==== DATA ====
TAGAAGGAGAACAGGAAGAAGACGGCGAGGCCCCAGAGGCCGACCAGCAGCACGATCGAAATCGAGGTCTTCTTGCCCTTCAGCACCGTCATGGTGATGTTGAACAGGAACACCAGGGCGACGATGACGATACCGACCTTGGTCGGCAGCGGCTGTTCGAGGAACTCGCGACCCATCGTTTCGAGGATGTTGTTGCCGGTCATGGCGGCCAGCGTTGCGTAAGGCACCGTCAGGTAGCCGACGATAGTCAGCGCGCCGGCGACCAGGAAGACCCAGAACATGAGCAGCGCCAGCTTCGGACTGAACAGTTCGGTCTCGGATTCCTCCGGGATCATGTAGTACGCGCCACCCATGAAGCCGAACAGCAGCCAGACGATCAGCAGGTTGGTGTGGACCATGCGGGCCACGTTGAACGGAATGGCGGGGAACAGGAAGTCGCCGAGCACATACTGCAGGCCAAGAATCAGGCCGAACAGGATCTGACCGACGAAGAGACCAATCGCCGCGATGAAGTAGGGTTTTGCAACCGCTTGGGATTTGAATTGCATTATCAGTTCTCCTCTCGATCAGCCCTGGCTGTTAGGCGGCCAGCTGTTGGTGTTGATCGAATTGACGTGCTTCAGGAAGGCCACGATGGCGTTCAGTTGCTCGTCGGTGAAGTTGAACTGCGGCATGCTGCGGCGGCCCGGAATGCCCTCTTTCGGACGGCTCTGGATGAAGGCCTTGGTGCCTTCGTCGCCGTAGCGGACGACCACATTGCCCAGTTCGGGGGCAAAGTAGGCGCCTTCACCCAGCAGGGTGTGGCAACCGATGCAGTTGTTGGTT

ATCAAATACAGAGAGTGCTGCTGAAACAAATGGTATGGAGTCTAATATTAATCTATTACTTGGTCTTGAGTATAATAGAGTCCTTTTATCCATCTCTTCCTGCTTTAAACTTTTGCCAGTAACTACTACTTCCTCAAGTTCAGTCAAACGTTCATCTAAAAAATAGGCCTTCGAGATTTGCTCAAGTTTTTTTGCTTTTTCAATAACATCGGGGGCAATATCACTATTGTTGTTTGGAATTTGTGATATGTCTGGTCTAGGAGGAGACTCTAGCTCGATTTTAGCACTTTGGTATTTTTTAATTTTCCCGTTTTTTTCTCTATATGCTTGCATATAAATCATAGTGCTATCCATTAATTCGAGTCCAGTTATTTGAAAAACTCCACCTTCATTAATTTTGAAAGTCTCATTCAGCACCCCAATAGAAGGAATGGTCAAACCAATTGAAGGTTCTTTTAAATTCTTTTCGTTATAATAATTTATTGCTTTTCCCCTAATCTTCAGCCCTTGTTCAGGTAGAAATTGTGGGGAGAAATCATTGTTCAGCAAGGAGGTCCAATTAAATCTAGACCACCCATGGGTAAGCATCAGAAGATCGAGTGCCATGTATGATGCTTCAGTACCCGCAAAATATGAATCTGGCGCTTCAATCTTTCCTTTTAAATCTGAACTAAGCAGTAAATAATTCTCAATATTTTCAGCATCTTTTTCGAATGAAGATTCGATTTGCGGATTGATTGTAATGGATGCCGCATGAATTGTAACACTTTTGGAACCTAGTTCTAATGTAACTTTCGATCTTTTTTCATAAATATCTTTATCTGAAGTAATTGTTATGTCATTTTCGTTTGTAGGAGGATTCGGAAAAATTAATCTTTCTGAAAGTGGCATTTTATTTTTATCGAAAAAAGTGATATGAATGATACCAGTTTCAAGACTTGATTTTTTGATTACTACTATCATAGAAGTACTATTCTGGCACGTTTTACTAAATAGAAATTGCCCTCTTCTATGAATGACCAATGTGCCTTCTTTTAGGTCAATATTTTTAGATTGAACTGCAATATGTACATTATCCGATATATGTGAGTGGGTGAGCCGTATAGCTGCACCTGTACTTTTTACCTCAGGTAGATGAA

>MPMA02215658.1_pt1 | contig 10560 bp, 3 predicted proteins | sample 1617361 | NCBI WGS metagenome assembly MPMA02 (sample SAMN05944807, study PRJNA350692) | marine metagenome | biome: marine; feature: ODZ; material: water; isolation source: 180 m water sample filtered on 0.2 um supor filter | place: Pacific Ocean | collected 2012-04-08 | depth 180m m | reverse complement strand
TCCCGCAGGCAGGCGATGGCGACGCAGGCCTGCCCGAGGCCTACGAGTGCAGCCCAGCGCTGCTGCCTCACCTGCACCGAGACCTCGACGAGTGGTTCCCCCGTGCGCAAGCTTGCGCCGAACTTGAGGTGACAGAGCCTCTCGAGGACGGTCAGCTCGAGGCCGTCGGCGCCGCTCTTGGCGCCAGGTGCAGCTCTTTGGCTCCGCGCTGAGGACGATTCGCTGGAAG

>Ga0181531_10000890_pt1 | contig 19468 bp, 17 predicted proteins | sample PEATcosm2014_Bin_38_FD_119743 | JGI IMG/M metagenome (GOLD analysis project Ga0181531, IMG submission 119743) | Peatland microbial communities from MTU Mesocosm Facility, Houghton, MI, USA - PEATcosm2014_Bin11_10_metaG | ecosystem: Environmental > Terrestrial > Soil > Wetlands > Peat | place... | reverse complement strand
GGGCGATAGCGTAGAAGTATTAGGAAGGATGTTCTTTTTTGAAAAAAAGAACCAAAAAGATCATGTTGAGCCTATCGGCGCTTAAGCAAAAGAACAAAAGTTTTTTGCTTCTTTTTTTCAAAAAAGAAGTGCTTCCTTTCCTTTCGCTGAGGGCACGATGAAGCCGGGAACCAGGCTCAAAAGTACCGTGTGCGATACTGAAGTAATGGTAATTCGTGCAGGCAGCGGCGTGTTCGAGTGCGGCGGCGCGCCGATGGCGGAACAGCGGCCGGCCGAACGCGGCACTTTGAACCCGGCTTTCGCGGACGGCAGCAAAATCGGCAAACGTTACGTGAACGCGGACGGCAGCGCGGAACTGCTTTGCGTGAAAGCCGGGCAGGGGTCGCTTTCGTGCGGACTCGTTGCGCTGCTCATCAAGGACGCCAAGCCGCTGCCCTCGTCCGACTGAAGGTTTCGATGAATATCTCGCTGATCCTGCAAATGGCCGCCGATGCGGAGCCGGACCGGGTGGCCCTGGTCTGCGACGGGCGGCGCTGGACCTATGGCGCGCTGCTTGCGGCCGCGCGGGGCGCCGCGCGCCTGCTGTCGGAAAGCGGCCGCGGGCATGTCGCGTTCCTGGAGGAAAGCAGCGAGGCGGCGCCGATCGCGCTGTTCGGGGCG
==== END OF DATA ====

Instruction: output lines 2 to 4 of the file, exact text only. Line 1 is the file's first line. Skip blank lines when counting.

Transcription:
ATCAAATACAGAGAGTGCTGCTGAAACAAATGGTATGGAGTCTAATATTAATCTATTACTTGGTCTTGAGTATAATAGAGTCCTTTTATCCATCTCTTCCTGCTTTAAACTTTTGCCAGTAACTACTACTTCCTCAAGTTCAGTCAAACGTTCATCTAAAAAATAGGCCTTCGAGATTTGCTCAAGTTTTTTTGCTTTTTCAATAACATCGGGGGCAATATCACTATTGTTGTTTGGAATTTGTGATATGTCTGGTCTAGGAGGAGACTCTAGCTCGATTTTAGCACTTTGGTATTTTTTAATTTTCCCGTTTTTTTCTCTATATGCTTGCATATAAATCATAGTGCTATCCATTAATTCGAGTCCAGTTATTTGAAAAACTCCACCTTCATTAATTTTGAAAGTCTCATTCAGCACCCCAATAGAAGGAATGGTCAAACCAATTGAAGGTTCTTTTAAATTCTTTTCGTTATAATAATTTATTGCTTTTCCCCTAATCTTCAGCCCTTGTTCAGGTAGAAATTGTGGGGAGAAATCATTGTTCAGCAAGGAGGTCCAATTAAATCTAGACCACCCATGGGTAAGCATCAGAAGATCGAGTGCCATGTATGATGCTTCAGTACCCGCAAAATATGAATCTGGCGCTTCAATCTTTCCTTTTAAATCTGAACTAAGCAGTAAATAATTCTCAATATTTTCAGCATCTTTTTCGAATGAAGATTCGATTTGCGGATTGATTGTAATGGATGCCGCATGAATTGTAACACTTTTGGAACCTAGTTCTAATGTAACTTTCGATCTTTTTTCATAAATATCTTTATCTGAAGTAATTGTTATGTCATTTTCGTTTGTAGGAGGATTCGGAAAAATTAATCTTTCTGAAAGTGGCATTTTATTTTTATCGAAAAAAGTGATATGAATGATACCAGTTTCAAGACTTGATTTTTTGATTACTACTATCATAGAAGTACTATTCTGGCACGTTTTACTAAATAGAAATTGCCCTCTTCTATGAATGACCAATGTGCCTTCTTTTAGGTCAATATTTTTAGATTGAACTGCAATATGTACATTATCCGATATATGTGAGTGGGTGAGCCGTATAGCTGCACCTGTACTTTTTACCTCAGGTAGATGAA

>MPMA02215658.1_pt1 | contig 10560 bp, 3 predicted proteins | sample 1617361 | NCBI WGS metagenome assembly MPMA02 (sample SAMN05944807, study PRJNA350692) | marine metagenome | biome: marine; feature: ODZ; material: water; isolation source: 180 m water sample filtered on 0.2 um supor filter | place: Pacific Ocean | collected 2012-04-08 | depth 180m m | reverse complement strand
TCCCGCAGGCAGGCGATGGCGACGCAGGCCTGCCCGAGGCCTACGAGTGCAGCCCAGCGCTGCTGCCTCACCTGCACCGAGACCTCGACGAGTGGTTCCCCCGTGCGCAAGCTTGCGCCGAACTTGAGGTGACAGAGCCTCTCGAGGACGGTCAGCTCGAGGCCGTCGGCGCCGCTCTTGGCGCCAGGTGCAGCTCTTTGGCTCCGCGCTGAGGACGATTCGCTGGAAG